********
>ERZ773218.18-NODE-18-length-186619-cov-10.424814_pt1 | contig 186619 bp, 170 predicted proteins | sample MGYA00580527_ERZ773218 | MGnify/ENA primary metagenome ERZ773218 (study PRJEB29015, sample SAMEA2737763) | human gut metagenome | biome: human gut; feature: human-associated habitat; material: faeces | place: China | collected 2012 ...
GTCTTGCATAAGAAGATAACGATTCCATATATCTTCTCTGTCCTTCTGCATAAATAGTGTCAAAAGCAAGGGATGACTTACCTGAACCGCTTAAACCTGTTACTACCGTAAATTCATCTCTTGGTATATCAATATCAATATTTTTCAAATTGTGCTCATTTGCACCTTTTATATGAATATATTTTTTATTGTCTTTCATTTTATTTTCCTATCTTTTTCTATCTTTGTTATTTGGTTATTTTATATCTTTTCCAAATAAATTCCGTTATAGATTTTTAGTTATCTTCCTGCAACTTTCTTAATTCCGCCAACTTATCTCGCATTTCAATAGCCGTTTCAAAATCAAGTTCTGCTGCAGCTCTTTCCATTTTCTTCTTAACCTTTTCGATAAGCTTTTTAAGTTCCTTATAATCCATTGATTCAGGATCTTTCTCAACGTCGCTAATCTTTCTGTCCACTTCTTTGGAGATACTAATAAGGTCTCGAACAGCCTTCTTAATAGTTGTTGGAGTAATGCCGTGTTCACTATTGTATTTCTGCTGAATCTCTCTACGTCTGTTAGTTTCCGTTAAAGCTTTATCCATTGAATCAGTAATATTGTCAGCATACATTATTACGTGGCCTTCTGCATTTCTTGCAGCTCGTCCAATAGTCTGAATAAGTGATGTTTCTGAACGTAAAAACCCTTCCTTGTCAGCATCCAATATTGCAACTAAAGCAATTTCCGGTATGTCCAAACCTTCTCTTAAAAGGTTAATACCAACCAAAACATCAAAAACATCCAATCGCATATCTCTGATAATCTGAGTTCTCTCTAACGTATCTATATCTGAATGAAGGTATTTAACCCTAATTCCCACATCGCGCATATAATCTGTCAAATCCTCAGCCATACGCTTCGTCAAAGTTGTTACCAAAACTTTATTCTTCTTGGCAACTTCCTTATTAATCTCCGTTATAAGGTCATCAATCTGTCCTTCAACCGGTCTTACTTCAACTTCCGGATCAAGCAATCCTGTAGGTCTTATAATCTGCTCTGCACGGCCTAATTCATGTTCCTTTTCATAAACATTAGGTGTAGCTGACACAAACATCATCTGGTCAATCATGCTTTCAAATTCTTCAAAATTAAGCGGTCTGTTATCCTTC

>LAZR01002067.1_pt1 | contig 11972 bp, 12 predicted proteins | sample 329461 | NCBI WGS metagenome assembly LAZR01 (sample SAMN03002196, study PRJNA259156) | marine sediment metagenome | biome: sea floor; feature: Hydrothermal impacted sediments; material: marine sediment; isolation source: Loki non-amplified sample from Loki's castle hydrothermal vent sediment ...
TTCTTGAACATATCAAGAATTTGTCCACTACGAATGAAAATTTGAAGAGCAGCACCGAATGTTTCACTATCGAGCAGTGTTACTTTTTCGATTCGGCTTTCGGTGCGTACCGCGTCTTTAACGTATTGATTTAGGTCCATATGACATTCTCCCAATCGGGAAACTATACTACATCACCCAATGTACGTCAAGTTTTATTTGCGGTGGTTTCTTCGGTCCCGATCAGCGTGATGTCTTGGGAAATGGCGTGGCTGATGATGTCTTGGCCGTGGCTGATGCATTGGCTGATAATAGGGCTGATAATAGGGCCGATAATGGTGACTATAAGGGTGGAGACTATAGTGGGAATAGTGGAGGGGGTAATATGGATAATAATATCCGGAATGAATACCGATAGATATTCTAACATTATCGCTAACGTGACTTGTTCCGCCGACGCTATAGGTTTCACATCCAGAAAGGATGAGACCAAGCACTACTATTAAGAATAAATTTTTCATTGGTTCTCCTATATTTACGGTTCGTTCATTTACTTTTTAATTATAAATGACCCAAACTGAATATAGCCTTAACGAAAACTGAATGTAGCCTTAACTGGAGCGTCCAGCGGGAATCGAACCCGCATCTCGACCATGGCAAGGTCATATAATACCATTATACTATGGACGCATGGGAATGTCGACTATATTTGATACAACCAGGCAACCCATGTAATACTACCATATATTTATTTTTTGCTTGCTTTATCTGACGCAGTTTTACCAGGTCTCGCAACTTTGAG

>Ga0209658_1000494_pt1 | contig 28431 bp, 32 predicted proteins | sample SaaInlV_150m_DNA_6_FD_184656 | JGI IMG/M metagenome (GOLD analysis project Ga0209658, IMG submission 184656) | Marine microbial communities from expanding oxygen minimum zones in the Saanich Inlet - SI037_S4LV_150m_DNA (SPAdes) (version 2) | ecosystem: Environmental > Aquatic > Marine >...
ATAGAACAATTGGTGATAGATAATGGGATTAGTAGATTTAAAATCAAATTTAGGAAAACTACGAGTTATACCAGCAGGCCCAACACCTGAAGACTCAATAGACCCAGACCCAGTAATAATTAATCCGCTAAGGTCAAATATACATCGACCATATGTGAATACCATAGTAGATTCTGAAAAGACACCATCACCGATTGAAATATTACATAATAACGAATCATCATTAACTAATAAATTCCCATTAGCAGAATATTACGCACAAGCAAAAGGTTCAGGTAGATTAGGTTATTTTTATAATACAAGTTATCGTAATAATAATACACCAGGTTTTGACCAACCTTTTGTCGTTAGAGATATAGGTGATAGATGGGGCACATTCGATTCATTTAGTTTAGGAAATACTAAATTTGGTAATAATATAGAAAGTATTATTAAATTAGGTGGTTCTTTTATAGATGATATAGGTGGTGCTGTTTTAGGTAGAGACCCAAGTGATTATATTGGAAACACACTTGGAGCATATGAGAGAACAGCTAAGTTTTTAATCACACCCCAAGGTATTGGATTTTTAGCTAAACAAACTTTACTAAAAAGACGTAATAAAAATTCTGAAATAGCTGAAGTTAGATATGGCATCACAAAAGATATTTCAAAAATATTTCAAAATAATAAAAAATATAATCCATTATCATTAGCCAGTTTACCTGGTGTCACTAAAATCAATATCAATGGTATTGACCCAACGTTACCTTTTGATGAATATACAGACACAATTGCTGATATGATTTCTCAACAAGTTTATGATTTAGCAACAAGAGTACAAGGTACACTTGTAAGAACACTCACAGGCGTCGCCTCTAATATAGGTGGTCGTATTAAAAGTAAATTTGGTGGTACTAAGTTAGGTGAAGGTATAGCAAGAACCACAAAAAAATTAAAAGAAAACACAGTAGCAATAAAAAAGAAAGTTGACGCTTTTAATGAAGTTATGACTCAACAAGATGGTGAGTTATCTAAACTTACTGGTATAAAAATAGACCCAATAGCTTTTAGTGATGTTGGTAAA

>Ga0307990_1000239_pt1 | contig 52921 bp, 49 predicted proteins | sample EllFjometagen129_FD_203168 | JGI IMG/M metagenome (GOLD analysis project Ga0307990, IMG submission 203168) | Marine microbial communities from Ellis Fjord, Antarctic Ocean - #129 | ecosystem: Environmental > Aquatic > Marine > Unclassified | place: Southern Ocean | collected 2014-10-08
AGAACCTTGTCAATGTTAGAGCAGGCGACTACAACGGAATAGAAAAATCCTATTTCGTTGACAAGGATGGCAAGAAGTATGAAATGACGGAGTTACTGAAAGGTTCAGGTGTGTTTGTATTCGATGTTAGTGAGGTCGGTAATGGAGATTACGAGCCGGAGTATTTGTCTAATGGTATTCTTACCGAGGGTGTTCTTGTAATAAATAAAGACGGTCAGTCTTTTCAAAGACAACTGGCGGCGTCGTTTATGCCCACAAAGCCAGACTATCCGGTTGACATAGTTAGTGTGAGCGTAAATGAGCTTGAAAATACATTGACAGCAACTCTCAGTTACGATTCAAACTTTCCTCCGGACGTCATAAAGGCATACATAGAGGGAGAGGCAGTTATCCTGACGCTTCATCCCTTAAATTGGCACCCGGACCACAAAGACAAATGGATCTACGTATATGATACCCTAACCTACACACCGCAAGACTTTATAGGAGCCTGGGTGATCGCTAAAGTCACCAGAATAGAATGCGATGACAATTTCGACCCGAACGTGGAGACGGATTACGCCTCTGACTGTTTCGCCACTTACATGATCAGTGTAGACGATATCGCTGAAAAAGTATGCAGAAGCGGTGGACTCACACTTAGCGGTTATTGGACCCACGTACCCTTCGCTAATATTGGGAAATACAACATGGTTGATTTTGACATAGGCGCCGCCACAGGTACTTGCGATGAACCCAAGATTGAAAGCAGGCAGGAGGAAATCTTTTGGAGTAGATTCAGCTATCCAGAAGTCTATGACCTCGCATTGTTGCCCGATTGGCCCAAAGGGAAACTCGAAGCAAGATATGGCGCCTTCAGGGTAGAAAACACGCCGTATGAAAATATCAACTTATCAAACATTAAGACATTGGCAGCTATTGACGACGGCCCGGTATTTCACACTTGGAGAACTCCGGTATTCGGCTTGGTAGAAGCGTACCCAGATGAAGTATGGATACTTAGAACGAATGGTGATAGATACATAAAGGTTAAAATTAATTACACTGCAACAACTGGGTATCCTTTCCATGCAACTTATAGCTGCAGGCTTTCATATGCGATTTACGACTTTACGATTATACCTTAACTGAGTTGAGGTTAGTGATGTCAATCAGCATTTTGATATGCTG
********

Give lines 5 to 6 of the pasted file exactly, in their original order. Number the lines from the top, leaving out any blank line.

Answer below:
>Ga0209658_1000494_pt1 | contig 28431 bp, 32 predicted proteins | sample SaaInlV_150m_DNA_6_FD_184656 | JGI IMG/M metagenome (GOLD analysis project Ga0209658, IMG submission 184656) | Marine microbial communities from expanding oxygen minimum zones in the Saanich Inlet - SI037_S4LV_150m_DNA (SPAdes) (version 2) | ecosystem: Environmental > Aquatic > Marine >...
ATAGAACAATTGGTGATAGATAATGGGATTAGTAGATTTAAAATCAAATTTAGGAAAACTACGAGTTATACCAGCAGGCCCAACACCTGAAGACTCAATAGACCCAGACCCAGTAATAATTAATCCGCTAAGGTCAAATATACATCGACCATATGTGAATACCATAGTAGATTCTGAAAAGACACCATCACCGATTGAAATATTACATAATAACGAATCATCATTAACTAATAAATTCCCATTAGCAGAATATTACGCACAAGCAAAAGGTTCAGGTAGATTAGGTTATTTTTATAATACAAGTTATCGTAATAATAATACACCAGGTTTTGACCAACCTTTTGTCGTTAGAGATATAGGTGATAGATGGGGCACATTCGATTCATTTAGTTTAGGAAATACTAAATTTGGTAATAATATAGAAAGTATTATTAAATTAGGTGGTTCTTTTATAGATGATATAGGTGGTGCTGTTTTAGGTAGAGACCCAAGTGATTATATTGGAAACACACTTGGAGCATATGAGAGAACAGCTAAGTTTTTAATCACACCCCAAGGTATTGGATTTTTAGCTAAACAAACTTTACTAAAAAGACGTAATAAAAATTCTGAAATAGCTGAAGTTAGATATGGCATCACAAAAGATATTTCAAAAATATTTCAAAATAATAAAAAATATAATCCATTATCATTAGCCAGTTTACCTGGTGTCACTAAAATCAATATCAATGGTATTGACCCAACGTTACCTTTTGATGAATATACAGACACAATTGCTGATATGATTTCTCAACAAGTTTATGATTTAGCAACAAGAGTACAAGGTACACTTGTAAGAACACTCACAGGCGTCGCCTCTAATATAGGTGGTCGTATTAAAAGTAAATTTGGTGGTACTAAGTTAGGTGAAGGTATAGCAAGAACCACAAAAAAATTAAAAGAAAACACAGTAGCAATAAAAAAGAAAGTTGACGCTTTTAATGAAGTTATGACTCAACAAGATGGTGAGTTATCTAAACTTACTGGTATAAAAATAGACCCAATAGCTTTTAGTGATGTTGGTAAA